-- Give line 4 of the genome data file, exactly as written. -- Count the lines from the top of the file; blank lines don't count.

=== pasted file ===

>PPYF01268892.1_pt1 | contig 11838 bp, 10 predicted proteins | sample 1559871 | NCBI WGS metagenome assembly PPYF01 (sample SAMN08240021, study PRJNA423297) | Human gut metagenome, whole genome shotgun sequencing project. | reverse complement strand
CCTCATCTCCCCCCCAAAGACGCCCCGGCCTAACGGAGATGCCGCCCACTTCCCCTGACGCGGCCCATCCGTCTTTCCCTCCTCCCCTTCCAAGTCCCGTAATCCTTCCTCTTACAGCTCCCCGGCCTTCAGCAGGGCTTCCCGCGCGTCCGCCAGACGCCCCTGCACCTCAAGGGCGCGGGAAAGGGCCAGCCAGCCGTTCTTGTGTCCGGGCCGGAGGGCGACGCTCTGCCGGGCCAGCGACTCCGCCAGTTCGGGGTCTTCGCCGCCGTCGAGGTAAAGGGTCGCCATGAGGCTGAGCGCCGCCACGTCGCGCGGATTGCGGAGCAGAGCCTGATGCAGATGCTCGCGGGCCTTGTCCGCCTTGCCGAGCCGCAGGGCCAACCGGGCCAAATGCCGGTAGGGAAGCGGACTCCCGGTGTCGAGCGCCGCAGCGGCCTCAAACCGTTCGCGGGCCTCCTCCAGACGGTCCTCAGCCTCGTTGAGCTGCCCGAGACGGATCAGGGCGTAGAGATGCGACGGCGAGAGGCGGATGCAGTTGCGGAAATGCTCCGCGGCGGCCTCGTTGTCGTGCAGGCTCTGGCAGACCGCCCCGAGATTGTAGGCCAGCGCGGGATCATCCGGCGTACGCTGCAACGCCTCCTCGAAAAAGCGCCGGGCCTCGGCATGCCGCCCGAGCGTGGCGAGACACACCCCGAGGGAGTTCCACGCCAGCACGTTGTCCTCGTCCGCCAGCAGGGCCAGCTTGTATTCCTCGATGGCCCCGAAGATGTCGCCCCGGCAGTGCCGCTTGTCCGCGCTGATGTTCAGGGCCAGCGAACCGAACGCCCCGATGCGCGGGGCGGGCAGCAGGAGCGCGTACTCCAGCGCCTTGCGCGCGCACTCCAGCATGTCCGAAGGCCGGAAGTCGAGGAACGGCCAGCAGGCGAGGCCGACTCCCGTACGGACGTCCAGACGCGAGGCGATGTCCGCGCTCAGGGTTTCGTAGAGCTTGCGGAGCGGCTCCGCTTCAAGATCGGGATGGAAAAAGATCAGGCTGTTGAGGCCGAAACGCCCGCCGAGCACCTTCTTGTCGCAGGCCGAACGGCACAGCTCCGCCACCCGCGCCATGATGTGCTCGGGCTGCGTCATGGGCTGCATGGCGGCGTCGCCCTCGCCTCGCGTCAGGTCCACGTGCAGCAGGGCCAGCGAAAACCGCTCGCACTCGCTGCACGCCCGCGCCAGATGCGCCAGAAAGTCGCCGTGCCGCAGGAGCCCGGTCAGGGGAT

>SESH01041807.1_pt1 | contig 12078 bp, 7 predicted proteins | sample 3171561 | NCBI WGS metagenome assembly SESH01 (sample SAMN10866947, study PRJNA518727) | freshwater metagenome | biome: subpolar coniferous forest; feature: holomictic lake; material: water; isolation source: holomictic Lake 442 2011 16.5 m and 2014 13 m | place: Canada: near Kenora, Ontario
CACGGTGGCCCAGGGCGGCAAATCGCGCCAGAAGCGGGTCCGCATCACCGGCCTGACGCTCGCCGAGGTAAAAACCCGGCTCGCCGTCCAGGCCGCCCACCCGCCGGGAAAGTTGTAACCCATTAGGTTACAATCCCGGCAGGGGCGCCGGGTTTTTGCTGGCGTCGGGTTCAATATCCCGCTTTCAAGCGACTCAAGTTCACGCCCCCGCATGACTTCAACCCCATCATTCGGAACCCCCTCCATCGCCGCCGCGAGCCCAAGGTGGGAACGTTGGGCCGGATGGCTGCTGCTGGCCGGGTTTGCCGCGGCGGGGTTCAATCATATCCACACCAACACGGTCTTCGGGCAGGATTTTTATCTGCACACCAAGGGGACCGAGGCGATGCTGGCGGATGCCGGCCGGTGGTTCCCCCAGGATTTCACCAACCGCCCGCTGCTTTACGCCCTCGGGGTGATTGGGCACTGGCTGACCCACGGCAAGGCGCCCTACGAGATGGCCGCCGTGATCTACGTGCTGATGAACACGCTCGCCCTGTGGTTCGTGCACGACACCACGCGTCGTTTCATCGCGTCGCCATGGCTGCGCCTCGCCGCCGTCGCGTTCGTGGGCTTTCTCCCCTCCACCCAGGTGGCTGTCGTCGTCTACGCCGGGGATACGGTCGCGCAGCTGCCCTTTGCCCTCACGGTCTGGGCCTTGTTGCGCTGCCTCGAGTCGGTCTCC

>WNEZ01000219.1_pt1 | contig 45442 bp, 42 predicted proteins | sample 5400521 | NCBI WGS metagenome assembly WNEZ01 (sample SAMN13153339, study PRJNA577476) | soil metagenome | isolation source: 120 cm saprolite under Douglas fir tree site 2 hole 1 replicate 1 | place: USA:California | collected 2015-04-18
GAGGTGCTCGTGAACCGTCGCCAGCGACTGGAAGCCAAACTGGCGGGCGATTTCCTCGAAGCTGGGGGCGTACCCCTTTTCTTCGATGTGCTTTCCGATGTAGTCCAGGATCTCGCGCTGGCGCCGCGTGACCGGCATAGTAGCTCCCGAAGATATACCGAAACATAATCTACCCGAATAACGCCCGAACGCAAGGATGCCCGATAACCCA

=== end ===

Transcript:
CACGGTGGCCCAGGGCGGCAAATCGCGCCAGAAGCGGGTCCGCATCACCGGCCTGACGCTCGCCGAGGTAAAAACCCGGCTCGCCGTCCAGGCCGCCCACCCGCCGGGAAAGTTGTAACCCATTAGGTTACAATCCCGGCAGGGGCGCCGGGTTTTTGCTGGCGTCGGGTTCAATATCCCGCTTTCAAGCGACTCAAGTTCACGCCCCCGCATGACTTCAACCCCATCATTCGGAACCCCCTCCATCGCCGCCGCGAGCCCAAGGTGGGAACGTTGGGCCGGATGGCTGCTGCTGGCCGGGTTTGCCGCGGCGGGGTTCAATCATATCCACACCAACACGGTCTTCGGGCAGGATTTTTATCTGCACACCAAGGGGACCGAGGCGATGCTGGCGGATGCCGGCCGGTGGTTCCCCCAGGATTTCACCAACCGCCCGCTGCTTTACGCCCTCGGGGTGATTGGGCACTGGCTGACCCACGGCAAGGCGCCCTACGAGATGGCCGCCGTGATCTACGTGCTGATGAACACGCTCGCCCTGTGGTTCGTGCACGACACCACGCGTCGTTTCATCGCGTCGCCATGGCTGCGCCTCGCCGCCGTCGCGTTCGTGGGCTTTCTCCCCTCCACCCAGGTGGCTGTCGTCGTCTACGCCGGGGATACGGTCGCGCAGCTGCCCTTTGCCCTCACGGTCTGGGCCTTGTTGCGCTGCCTCGAGTCGGTCTCC